Yes… we almost did it at Firefest. But I’m looking to do something that spans my career, not just a rock concert. This takes time but I can assure you not too much longer.
Finally your EU fans have the chance to meet you during your upcoming “Here Comes Trouble Tour” made of 10 dates running thru Germany, UK, Switzerland and Austria. Any project for a full European tour?
I am trying to put that together already. It was only the beginning to start this year after so many years of being missing from the touring circuit. It will take some more time to build up the audience awareness… let’s start here. Tell everyone to keep an eye on www.robinbeckrocks.com for coming tour dates in 2013 and Facebook as well.
After this EU tour, what are your next plans and if yes, are you involved in other musical related stuff?
I am in the middle of making a new album right now. We are also discussing new tour for 2013.
Olivia, your daughter is following your artistic footprints, would you mind present her and her songs?
She’s amazing and living her dream right now as an actress… but this girl has pipes and she can do anything she wants to. I would be proud to see her live her life and use her talents to make her own dreams a reality.
I’ve a just a little curiosity to fullfil, you know I’m from Italy and time ago you have recorded a duet with Pupo (that’s a real famous songwriter/singer here). Do you mind tell me how’s born this collaboration? To me, discovering this was such strange because Pupo doesn’t really represent the attitude of a rock star.
Well there’s not that much to tell… he reached out to me to do a duet with him and I did. It was fun… and Olivia was only 10 months old at the time so she was in my arms the whole time I was with Pupo singing.
Well, Robin, we’re at the end. I really thank you for your time. Please greet your fans and our readers as you like. Really thanks, Miriam.
Please come visit me at my website www.robinbeckrocks.com and on Facebook. I would love to see you there. If I’m in your area please come out and say hello. Watch my website for any details in the coming months. All my love.
Interview by Miriam C.
After four three of silence gothic/darkwave Swiss duo Lacrimosa are back! So we took the chance to ask a few question to the mastermind Tilo Wolff about on “Revolution”, the new album out on Hall of Sermon.
Hi Tilo, first of all thank so much for reply at our questions. How are you??
Pretty fine. We are on tour in Germany right now, have the last five shows ahead and so far we are pretty happy with everything that happend during the tour!
“Revolution” comes after a three year break with “Sehnsucht”, how was the album’s genesis, when have you started to nail down the first lyric?
Actually the first lyric for “Revolution” was “This Is the Night” which I wrote in Bejing right after we played there in 2009. So the first seed for this album was planted while we were still on tour with “Sehnsucht” which might also be the reason why this new album sounds like the conclution of the previous one.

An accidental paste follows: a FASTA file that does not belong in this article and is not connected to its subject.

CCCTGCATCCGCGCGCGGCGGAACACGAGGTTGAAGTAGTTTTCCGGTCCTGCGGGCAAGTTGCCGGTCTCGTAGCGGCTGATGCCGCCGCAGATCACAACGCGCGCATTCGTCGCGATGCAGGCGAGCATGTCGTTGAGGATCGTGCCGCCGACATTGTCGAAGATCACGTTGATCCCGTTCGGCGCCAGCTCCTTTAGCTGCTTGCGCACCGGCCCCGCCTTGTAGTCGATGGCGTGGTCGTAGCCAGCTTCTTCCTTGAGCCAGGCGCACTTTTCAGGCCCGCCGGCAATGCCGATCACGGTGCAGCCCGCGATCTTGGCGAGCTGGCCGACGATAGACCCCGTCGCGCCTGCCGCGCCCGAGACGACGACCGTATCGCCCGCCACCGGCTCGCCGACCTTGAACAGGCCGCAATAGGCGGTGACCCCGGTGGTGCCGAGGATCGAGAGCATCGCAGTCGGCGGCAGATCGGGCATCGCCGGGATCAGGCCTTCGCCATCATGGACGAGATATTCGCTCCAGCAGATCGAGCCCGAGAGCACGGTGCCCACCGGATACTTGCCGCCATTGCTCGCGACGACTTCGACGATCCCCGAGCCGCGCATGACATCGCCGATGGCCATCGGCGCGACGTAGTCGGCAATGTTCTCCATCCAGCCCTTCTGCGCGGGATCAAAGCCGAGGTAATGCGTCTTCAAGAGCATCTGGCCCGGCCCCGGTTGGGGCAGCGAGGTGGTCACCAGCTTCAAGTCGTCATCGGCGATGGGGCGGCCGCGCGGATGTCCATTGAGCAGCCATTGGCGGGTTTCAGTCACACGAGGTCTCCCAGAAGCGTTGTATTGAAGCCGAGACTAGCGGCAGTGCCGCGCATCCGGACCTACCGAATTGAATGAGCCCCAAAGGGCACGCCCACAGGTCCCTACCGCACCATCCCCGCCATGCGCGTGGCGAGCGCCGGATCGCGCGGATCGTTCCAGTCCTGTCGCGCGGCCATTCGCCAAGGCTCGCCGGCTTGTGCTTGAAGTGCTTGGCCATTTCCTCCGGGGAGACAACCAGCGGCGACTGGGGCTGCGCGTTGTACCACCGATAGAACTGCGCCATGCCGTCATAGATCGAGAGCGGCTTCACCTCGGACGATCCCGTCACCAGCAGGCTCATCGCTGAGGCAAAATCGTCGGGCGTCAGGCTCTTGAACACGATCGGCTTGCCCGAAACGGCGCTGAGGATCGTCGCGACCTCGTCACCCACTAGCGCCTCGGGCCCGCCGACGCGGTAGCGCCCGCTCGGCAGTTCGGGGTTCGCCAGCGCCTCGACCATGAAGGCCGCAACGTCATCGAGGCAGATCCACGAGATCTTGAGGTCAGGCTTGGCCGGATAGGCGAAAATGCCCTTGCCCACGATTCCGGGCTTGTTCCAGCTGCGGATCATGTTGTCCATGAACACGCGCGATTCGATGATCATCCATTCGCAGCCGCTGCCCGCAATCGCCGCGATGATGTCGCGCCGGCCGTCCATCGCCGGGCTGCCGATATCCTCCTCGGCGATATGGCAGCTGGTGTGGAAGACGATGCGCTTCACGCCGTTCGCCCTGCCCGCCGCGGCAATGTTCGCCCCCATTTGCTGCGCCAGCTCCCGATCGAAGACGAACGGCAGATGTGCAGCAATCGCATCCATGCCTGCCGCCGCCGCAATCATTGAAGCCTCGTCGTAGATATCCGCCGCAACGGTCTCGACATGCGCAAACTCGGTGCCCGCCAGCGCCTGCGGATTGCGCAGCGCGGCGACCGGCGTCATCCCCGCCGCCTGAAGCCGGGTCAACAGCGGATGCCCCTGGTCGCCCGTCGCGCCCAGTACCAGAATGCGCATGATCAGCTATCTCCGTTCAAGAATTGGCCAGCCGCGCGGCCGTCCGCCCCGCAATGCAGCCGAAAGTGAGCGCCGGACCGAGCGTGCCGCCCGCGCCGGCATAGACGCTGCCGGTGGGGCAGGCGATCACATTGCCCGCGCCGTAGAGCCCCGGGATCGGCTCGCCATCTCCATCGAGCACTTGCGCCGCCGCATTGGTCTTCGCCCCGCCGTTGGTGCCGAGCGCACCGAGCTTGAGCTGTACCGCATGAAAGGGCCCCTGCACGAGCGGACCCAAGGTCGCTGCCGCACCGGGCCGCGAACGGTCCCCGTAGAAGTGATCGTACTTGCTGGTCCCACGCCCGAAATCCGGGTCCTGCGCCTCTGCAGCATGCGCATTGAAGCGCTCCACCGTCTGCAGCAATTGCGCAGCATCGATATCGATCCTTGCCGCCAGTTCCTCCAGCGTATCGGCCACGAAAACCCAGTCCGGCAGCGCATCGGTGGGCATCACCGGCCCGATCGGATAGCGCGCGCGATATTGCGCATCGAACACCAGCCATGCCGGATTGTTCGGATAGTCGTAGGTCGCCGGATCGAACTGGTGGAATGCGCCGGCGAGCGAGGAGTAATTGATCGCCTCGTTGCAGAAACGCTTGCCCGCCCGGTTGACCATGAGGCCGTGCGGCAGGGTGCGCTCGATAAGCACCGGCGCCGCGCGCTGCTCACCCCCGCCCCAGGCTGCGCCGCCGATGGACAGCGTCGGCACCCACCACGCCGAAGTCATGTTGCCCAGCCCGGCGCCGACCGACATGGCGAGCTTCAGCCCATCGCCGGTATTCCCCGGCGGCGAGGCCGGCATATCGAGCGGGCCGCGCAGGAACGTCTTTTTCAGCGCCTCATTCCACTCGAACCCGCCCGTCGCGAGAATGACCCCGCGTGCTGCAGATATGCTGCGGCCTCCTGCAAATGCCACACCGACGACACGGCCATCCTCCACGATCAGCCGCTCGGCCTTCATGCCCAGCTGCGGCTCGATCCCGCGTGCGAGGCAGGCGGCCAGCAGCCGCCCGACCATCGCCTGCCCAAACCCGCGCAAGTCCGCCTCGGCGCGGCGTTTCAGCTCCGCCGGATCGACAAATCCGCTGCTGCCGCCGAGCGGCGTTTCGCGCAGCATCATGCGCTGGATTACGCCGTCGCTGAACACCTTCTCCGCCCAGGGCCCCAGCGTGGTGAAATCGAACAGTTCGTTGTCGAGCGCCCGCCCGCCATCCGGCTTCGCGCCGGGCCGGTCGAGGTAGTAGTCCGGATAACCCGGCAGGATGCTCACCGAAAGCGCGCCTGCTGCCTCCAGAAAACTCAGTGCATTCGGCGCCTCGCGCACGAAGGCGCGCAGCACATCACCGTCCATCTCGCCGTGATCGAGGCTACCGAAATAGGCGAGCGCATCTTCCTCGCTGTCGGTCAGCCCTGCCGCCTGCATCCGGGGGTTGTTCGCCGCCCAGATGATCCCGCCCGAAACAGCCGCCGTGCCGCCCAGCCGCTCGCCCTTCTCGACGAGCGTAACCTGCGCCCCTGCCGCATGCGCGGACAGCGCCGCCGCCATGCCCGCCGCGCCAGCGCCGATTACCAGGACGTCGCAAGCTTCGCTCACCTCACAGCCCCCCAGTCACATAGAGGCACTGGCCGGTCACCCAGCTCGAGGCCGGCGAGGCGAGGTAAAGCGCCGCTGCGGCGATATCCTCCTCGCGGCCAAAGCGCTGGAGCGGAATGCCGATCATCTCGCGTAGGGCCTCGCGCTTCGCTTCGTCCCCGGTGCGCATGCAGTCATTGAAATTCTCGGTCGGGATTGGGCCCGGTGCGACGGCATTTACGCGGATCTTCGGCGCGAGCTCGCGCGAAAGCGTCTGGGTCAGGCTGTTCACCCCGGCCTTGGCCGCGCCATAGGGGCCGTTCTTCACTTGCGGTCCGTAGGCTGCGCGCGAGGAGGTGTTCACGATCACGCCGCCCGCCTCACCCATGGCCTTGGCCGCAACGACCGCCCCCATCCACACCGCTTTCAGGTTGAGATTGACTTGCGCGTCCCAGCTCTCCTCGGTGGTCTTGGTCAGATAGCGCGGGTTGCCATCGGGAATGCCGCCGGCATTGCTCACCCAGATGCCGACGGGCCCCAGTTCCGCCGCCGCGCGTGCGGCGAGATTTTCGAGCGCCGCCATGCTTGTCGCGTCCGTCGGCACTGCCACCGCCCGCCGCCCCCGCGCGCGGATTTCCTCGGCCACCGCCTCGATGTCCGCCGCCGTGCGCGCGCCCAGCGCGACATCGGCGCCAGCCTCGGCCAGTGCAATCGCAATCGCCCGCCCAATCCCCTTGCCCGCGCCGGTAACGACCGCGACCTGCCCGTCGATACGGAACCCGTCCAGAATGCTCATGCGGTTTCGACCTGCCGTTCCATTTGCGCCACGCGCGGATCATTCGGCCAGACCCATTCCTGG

For this last album you have worked with Mille Petrozza (Kreator) and Stefan Schwarzmann (Accept), how’s this collaboration was born and how was working with them?
It was quite spontaneous. Mille was at my house visiting me and I played him the track “Revolution” in a version recorded by myself. He instantly liked it and asked if this would be the final version. “Why?” I replied and he said that he’d like to play this song himself. Of course I had nothing against it and then he played more and more songs getting really into it! Afterwards I asked Stefan if he’d like to participate on the production since we already some time ago talked of doing something together, and well, so it developed.
Will you shoot any videoclip from the “Revolution” album? What songs will you choose?
Yes, we made a short clip for “Irgendein Arsch ist immer unterwegs” and a live clip for “Revolution” which is in the post production right now.
How is to be your self entrepreneur of your music? What are, in your opinion, the pros and cons? Also I’ve read that you have taken the decision to not sign anymore external band like has happened with Sandra Schleret‘s Dreams of Sanity, why?
The pros are that there is no-one telling me what I shall do and what I shall not do. I can write and produce exactly the music I want to free from any commercial aspects! This is essential for me! The cons are that I don’t have much free time. This is also the reason why it always takes so much time from album to album. While other bands are on tour their record labels are preparing the next album and taking care of the promotion while I’m just busy traveling and playing.
Between “Sehnsucht” and “Revolution” are passed 3 years, there’s something that you’ll change in “Sehnsucht” and, in your order of ideas, what are the differences between the last album and this one?
I improved in the production and mixing matter but I love “Sehnsucht” as it is. Pure and majesticaly unpolished while the new one is straight, direct und uncompromising – so far my favorite album!
What is the lyric in “Revolution” that you are more fond of/attached to? And why?
“Weil Du Hilfe brauchst”. Here it all comes together for the album. If we don’t realize that we have needs that need to be fullfilled and that there are people around us that might need our help, if we don’t realize that we all are sitting in the same boat and will only survive if we row together and not against each other, than we might be lost!
In your long musical career what is/are the thing(s) that you regret the most and there’s something that you’ll change?